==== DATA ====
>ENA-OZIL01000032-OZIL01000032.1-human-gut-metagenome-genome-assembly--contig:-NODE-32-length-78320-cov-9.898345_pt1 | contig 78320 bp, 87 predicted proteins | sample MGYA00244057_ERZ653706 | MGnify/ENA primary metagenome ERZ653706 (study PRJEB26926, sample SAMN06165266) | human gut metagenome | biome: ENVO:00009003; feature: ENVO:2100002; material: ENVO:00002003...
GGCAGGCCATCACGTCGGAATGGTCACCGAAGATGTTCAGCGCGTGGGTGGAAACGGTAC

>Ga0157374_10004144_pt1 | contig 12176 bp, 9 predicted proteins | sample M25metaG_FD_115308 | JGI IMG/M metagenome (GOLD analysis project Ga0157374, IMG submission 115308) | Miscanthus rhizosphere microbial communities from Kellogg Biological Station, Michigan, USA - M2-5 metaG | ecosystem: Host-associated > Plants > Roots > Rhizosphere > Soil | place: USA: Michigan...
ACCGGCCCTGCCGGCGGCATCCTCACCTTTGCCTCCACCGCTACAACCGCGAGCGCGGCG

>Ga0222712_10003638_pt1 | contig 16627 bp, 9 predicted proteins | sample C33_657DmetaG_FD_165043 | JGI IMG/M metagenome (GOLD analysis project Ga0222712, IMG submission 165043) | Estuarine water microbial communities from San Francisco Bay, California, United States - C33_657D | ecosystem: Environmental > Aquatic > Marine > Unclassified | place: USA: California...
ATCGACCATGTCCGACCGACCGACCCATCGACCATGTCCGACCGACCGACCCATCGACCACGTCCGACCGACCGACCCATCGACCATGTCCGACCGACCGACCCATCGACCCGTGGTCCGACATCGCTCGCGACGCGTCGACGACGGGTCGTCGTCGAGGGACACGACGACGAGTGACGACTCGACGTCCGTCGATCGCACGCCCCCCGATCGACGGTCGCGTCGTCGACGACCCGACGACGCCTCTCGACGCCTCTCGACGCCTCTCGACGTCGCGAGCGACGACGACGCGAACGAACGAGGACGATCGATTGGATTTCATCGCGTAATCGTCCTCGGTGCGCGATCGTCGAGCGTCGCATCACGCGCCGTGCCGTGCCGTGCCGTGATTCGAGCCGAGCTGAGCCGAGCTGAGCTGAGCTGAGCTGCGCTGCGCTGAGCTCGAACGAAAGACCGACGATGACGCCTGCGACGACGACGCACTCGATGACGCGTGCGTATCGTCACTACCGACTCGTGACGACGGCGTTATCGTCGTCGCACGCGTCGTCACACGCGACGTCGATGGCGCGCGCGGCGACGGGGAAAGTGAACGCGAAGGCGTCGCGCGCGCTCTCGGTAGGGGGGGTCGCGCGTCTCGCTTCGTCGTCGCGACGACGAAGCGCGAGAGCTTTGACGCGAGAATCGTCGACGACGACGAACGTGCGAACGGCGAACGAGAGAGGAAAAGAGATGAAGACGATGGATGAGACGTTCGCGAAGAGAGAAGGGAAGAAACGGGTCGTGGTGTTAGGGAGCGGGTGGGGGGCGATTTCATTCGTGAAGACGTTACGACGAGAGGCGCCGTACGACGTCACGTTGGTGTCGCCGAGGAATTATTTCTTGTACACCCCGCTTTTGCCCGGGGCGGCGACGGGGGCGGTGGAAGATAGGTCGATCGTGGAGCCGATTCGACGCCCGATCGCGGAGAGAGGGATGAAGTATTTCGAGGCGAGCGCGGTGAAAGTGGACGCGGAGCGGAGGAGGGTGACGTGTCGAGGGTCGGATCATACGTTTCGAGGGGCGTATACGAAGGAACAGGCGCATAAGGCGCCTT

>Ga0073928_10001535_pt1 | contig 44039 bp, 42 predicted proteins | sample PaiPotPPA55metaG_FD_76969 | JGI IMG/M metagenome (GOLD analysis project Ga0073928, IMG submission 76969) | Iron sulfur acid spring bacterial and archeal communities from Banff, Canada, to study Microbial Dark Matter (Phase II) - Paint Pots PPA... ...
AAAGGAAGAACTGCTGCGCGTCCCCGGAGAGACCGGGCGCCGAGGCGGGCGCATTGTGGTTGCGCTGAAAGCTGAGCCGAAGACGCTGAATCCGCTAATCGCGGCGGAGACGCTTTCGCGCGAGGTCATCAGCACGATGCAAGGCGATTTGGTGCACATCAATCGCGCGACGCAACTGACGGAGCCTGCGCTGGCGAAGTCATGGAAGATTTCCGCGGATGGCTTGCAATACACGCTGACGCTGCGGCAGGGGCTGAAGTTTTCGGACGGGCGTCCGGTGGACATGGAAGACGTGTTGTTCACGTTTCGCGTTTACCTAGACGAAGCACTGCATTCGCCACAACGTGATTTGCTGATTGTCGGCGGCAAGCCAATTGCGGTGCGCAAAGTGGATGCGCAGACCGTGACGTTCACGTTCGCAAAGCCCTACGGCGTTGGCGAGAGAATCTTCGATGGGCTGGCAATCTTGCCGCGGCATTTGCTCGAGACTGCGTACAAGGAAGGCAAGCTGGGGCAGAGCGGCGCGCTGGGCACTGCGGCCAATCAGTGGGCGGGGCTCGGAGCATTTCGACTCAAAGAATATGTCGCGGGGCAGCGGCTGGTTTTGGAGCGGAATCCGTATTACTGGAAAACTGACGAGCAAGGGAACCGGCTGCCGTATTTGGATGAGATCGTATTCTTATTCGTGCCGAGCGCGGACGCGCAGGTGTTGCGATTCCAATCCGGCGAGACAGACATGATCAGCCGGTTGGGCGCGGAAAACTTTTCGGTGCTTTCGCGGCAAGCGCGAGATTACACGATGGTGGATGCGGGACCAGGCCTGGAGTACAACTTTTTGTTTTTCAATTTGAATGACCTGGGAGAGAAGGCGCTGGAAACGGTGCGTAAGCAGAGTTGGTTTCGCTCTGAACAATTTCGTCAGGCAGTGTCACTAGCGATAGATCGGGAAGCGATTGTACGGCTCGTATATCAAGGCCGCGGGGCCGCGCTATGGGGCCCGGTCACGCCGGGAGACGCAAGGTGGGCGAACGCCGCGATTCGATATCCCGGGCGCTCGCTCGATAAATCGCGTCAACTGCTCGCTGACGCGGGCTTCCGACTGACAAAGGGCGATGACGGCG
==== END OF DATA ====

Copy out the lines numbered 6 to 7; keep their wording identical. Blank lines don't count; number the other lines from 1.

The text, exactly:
ATCGACCATGTCCGACCGACCGACCCATCGACCATGTCCGACCGACCGACCCATCGACCACGTCCGACCGACCGACCCATCGACCATGTCCGACCGACCGACCCATCGACCCGTGGTCCGACATCGCTCGCGACGCGTCGACGACGGGTCGTCGTCGAGGGACACGACGACGAGTGACGACTCGACGTCCGTCGATCGCACGCCCCCCGATCGACGGTCGCGTCGTCGACGACCCGACGACGCCTCTCGACGCCTCTCGACGCCTCTCGACGTCGCGAGCGACGACGACGCGAACGAACGAGGACGATCGATTGGATTTCATCGCGTAATCGTCCTCGGTGCGCGATCGTCGAGCGTCGCATCACGCGCCGTGCCGTGCCGTGCCGTGATTCGAGCCGAGCTGAGCCGAGCTGAGCTGAGCTGAGCTGCGCTGCGCTGAGCTCGAACGAAAGACCGACGATGACGCCTGCGACGACGACGCACTCGATGACGCGTGCGTATCGTCACTACCGACTCGTGACGACGGCGTTATCGTCGTCGCACGCGTCGTCACACGCGACGTCGATGGCGCGCGCGGCGACGGGGAAAGTGAACGCGAAGGCGTCGCGCGCGCTCTCGGTAGGGGGGGTCGCGCGTCTCGCTTCGTCGTCGCGACGACGAAGCGCGAGAGCTTTGACGCGAGAATCGTCGACGACGACGAACGTGCGAACGGCGAACGAGAGAGGAAAAGAGATGAAGACGATGGATGAGACGTTCGCGAAGAGAGAAGGGAAGAAACGGGTCGTGGTGTTAGGGAGCGGGTGGGGGGCGATTTCATTCGTGAAGACGTTACGACGAGAGGCGCCGTACGACGTCACGTTGGTGTCGCCGAGGAATTATTTCTTGTACACCCCGCTTTTGCCCGGGGCGGCGACGGGGGCGGTGGAAGATAGGTCGATCGTGGAGCCGATTCGACGCCCGATCGCGGAGAGAGGGATGAAGTATTTCGAGGCGAGCGCGGTGAAAGTGGACGCGGAGCGGAGGAGGGTGACGTGTCGAGGGTCGGATCATACGTTTCGAGGGGCGTATACGAAGGAACAGGCGCATAAGGCGCCTT

>Ga0073928_10001535_pt1 | contig 44039 bp, 42 predicted proteins | sample PaiPotPPA55metaG_FD_76969 | JGI IMG/M metagenome (GOLD analysis project Ga0073928, IMG submission 76969) | Iron sulfur acid spring bacterial and archeal communities from Banff, Canada, to study Microbial Dark Matter (Phase II) - Paint Pots PPA... ...